To determine whether Z altered Pax5 function in human cells, we examined Z's ability to disrupt human Pax5 transcriptional function. HeLa cells were transfected with Pax5 and Z expression plasmids and a reporter plasmid containing a Pax5-binding site upstream of a minimal promoter element and the CAT gene (Figure 8A). In repeated experiments, the addition of Z with Pax5 compromised the ability of Pax5 to drive CAT expression from the reporter construct, suggesting that the interaction that we observed between Z and Sv in Drosophila cone cells is also conserved between Z and Pax5 in human cells. Given these results, we sought to investigate the mechanism that Z may use to neutralize Pax5 function. To test whether Z altered the ability of Pax5 to bind DNA, we performed electromobility shift assays using several different Pax5-binding sites. We found that Z had no effect upon Pax5 binding to DNA, and an example of this is shown in Figure 8B. The levels of Pax5 binding in the presence of Z were identical to, if not more than, the levels of Pax5 binding in the presence of the control protein LacZ (compare in Figure 8B, lanes 3 and 4). These results suggest that Z may abrogate Pax5 transcriptional activity by a mechanism that does not alter DNA binding.
Z physically associates with and stabilizes Pax5 protein:
We next examined the ability of Z to physically associate with Pax5. We transfected HeLa cells (which do not contain endogenous Pax5 protein) with expression plasmids for Z and Pax5, co-immunoprecipitated the proteins with an anti-Pax5 antibody, and performed immunoblot analyses with anti-Z and anti-Pax5 antibodies (Figure 9). We found that the anti-Pax5 antibody immunoprecipitated the Pax5 protein (Figure 9, lanes 1 and 3) as well as co-immunoprecipitated the Z protein (Figure 9, lane 3). Z did not co-immunoprecipitate with the anti-Pax5 antibody in the absence of Pax5 protein (lane 2). Thus there is a physical interaction between Z and Pax5. In support of a Z/Pax5 physical interaction, we have previously found that Z is able to relocalize Pax5 protein within human cells. While Pax5 does not normally bind to chromosomes during mitosis (condensed chromosomes), we found that Pax5 is translocated to mitotic chromosomes when Z is present (Adamson 2005). We have shown that Z binds to chromosomes during mitosis and tethers several of its protein-binding partners to mitotic chromosomes (Adamson 2005).
In addition, we discovered that expression of Z seemed to stabilize Pax5 protein levels. HeLa cells that coexpressed both Pax5 and Z proteins had much higher levels of Pax5 protein than cells that expressed the Pax5 protein alone (Figure 10, compare B and D). In a similar scenario, it was previously observed that Z stabilizes the p53 protein, while preventing p53 from transactivating its target promoters (Mauser et al. 2002b). These results, taken together, suggest that Z might interfere with Pax5 function by binding to Pax5 and preventing a critical interaction necessary for expression of Pax5 target genes.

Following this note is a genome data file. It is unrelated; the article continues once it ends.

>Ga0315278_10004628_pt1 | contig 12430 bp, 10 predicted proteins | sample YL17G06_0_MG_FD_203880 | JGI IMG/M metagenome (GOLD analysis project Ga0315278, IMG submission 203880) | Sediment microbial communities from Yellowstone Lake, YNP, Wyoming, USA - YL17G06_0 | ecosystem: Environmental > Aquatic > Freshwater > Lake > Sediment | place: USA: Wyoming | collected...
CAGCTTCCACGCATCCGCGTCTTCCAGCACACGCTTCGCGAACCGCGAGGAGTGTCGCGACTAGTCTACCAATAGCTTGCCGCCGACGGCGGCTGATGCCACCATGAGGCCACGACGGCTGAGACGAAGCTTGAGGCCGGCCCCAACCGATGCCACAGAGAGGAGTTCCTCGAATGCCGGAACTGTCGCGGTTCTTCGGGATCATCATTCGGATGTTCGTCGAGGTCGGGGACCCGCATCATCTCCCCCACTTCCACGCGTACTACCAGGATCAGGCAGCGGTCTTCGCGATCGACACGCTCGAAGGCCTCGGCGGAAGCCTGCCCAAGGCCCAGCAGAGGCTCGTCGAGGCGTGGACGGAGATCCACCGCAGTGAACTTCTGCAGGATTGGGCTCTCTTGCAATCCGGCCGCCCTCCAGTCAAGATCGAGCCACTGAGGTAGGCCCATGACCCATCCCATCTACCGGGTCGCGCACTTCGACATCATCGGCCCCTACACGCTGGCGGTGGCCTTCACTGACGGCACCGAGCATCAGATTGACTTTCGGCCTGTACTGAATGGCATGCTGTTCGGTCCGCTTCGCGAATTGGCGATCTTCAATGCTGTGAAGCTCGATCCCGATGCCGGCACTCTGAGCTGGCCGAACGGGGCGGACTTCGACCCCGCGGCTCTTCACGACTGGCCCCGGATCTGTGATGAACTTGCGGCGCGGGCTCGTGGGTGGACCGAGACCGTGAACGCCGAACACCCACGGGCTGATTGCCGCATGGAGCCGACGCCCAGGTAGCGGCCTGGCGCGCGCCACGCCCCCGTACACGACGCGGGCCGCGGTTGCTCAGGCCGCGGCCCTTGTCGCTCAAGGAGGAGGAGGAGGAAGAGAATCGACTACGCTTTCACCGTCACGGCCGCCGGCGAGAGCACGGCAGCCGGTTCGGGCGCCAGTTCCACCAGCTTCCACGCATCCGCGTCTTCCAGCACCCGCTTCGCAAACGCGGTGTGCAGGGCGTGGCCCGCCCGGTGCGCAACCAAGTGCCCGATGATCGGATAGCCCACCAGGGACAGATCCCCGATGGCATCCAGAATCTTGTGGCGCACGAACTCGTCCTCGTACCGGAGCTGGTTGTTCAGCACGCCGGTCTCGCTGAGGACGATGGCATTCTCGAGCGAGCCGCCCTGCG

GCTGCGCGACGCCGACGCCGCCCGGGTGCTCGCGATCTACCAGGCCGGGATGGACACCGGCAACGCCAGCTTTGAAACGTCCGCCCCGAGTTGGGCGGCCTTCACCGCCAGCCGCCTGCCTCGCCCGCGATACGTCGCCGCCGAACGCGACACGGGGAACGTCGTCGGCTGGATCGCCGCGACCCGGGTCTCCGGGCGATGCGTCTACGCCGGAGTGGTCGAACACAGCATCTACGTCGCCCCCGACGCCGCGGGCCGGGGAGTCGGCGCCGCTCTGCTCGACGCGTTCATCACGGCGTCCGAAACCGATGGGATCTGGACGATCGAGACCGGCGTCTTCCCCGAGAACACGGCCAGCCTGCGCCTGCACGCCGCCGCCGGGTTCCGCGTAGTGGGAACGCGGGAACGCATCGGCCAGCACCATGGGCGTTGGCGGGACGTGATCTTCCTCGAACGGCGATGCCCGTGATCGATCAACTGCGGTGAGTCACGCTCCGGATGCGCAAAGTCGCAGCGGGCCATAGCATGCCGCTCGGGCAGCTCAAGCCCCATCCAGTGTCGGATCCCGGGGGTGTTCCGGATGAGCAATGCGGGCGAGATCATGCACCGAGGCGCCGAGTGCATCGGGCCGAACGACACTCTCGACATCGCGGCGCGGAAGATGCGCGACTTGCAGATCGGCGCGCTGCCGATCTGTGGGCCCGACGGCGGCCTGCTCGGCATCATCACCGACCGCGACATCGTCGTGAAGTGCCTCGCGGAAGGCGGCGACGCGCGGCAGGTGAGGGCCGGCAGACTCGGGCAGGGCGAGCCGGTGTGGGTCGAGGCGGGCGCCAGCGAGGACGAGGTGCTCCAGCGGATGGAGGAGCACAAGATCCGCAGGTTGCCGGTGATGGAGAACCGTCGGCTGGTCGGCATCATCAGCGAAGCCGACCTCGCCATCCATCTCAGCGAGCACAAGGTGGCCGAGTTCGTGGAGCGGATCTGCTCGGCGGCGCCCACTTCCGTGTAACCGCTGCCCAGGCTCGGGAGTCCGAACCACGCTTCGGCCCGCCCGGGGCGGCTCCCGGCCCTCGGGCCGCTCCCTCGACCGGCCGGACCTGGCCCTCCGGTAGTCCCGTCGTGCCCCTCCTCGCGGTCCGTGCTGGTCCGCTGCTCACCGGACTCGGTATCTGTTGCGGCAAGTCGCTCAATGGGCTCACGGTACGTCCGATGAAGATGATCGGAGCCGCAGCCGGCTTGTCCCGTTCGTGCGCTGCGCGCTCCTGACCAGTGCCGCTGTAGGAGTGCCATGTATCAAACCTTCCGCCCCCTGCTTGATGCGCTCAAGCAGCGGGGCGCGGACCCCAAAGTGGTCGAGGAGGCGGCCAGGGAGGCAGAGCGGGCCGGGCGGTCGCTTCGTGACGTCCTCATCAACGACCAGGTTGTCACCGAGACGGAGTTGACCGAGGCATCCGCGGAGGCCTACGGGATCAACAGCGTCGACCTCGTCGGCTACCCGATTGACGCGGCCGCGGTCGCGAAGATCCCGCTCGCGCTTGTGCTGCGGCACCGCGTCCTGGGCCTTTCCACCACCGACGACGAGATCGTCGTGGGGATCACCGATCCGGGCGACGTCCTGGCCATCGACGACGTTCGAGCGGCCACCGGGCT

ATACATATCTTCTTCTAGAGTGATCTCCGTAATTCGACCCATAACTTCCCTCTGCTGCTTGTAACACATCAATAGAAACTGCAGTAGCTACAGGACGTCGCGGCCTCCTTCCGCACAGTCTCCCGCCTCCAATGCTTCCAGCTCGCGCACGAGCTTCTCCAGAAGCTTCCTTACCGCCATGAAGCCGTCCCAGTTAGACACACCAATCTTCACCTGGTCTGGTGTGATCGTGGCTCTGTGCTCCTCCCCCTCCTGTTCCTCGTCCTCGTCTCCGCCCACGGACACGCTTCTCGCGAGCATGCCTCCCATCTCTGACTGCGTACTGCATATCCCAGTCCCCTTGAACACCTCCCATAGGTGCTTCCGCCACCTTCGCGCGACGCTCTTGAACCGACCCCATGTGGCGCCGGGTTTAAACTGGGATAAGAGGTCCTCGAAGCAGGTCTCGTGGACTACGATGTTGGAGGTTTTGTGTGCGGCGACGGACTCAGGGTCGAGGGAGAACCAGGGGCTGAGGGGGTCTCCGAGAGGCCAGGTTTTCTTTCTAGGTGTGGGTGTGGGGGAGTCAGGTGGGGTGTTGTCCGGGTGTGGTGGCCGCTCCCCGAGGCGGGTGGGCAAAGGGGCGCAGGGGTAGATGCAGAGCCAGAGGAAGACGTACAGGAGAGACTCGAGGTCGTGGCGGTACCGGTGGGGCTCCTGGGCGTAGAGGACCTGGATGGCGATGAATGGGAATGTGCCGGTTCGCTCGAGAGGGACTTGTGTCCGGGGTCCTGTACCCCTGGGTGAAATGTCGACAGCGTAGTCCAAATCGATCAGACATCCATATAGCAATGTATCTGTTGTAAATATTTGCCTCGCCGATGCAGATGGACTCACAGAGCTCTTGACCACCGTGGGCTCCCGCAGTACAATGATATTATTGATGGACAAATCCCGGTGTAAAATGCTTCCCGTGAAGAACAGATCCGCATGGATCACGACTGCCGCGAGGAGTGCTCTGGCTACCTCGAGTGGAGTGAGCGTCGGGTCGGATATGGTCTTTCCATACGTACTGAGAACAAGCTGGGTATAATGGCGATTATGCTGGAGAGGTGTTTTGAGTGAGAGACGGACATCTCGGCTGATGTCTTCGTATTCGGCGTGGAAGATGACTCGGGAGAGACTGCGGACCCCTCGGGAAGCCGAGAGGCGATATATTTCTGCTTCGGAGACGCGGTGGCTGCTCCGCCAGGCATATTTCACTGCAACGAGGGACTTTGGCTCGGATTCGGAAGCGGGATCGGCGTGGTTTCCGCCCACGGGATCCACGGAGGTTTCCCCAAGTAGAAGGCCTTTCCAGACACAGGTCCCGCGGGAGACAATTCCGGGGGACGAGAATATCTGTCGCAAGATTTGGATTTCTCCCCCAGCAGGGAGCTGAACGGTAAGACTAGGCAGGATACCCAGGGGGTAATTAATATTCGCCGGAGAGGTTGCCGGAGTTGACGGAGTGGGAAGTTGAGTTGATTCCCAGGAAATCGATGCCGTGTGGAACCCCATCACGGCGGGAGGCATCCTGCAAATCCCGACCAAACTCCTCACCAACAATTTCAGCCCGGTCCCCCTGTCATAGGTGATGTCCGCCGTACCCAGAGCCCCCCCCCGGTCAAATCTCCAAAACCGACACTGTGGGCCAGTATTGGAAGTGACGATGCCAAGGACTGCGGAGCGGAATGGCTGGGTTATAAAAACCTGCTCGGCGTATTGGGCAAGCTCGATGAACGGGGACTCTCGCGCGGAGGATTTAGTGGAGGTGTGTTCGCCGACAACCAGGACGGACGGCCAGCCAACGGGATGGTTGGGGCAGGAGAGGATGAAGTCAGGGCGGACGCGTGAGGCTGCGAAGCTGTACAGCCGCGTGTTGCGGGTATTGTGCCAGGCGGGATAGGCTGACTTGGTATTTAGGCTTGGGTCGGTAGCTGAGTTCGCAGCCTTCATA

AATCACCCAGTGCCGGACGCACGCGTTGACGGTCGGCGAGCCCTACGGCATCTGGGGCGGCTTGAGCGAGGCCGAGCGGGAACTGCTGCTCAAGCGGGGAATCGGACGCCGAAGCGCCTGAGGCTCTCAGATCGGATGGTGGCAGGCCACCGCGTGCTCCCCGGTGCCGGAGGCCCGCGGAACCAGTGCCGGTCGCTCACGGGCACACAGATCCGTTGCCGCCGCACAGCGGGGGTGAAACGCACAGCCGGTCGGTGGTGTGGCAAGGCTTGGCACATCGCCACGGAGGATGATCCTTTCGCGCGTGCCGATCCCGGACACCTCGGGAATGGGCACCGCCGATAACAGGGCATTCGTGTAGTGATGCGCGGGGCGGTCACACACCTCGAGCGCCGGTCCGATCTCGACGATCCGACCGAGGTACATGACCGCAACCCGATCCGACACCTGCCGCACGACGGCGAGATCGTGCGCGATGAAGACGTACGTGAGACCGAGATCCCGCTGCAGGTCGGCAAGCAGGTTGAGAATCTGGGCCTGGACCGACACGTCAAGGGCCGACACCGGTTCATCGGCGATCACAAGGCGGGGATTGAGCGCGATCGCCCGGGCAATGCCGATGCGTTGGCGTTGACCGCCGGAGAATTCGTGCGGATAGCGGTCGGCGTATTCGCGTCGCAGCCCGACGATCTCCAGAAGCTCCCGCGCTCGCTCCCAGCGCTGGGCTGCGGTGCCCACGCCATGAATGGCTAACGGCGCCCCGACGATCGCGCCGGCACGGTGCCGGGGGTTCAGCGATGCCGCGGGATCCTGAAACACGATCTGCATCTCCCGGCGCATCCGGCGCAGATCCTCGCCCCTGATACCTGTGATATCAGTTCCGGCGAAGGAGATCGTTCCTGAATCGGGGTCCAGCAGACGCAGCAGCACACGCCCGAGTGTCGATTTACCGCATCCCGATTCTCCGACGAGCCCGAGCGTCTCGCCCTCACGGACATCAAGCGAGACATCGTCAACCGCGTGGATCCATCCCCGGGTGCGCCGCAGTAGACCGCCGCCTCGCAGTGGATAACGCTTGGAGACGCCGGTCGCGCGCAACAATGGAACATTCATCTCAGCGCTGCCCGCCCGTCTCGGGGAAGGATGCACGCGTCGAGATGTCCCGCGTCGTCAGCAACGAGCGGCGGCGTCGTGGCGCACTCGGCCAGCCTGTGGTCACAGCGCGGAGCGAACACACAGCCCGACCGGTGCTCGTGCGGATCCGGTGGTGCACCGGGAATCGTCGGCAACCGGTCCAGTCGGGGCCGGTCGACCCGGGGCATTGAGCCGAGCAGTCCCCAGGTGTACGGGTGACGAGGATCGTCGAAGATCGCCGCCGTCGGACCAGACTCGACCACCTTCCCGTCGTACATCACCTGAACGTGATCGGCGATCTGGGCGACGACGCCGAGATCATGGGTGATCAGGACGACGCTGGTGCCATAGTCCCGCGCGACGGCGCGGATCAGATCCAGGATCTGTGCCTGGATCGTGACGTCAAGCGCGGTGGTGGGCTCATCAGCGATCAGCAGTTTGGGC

In this article we demonstrate that the Drosophila model system can be a powerful discovery tool for new genes that are involved in viral pathogenesis. We have expressed the Epstein-Barr virus immediate-early protein Z in the Drosophila eye and found that Z induced a mutant eye phenotype. To establish the Drosophila system as a model for early EBV infection, it was necessary to determine whether the phenotype was biologically relevant and whether the phenotype was amenable to genetic manipulation. The expression of a mutant eye phenotype demonstrated that the EBV Z protein had biological activity within the context of a foreign cell type; however, whether this was relevant remained to be tested.
Z is a transcription factor that binds to and activates the promoters of early EBV genes (Chevallier-Greco et al. 1986; Kenney et al. 1989; Cox et al. 1990; Holley-Guthrie et al. 1990; Giot et al. 1991; Quinlivan et al. 1993) via AP1 and AP1-like binding sites (Urier et al. 1989; Rickinson and Kieff 2001). Given that Z functions as a transcriptional activator, one rationale for the GMR∷Z eye phenotype might have been simply rampant misexpression of endogenous Drosophila genes leading to aberrant development of the eye. To test this possibility, we examined the phenotypes expressed by a DNA-binding null mutant of Z referred to as Z311; Z311 cannot transactivate promoters. Ectopic expression of Z311 in the Drosophila eye produced the same phenotype as did wild-type Z and demonstrated that the phenotypes that we initially observed were not due to unregulated transcription but instead likely due to other protein-protein interactions.
In human cells, Z physically interacts with a number of different cellular factors and through these interactions affects the cell cycle and several different signal transduction pathways (Adamson and Kenney 1999, 2001; Adamson et al. 2000; Mauser et al. 2002b). In Drosophila cells, we examined the effect of Z on the cell cycle, specifically examining its effects upon cellular proliferation. In human cells, expression of Z has been shown to arrest the cell cycle (Mauser et al. 2002b), and likewise, the Drosophila eye imaginal disc cells that express Z have a reduced number of cells entering S phase. This result, along with the interesting phenotype, suggested to us that Z may be functioning in fly cells in a manner homologous to what has been demonstrated in human cells. Therefore, we believe that Drosophila is an appropriate system in which to hunt for proteins that physically and functionally interact with the Epstein-Barr virus Z protein.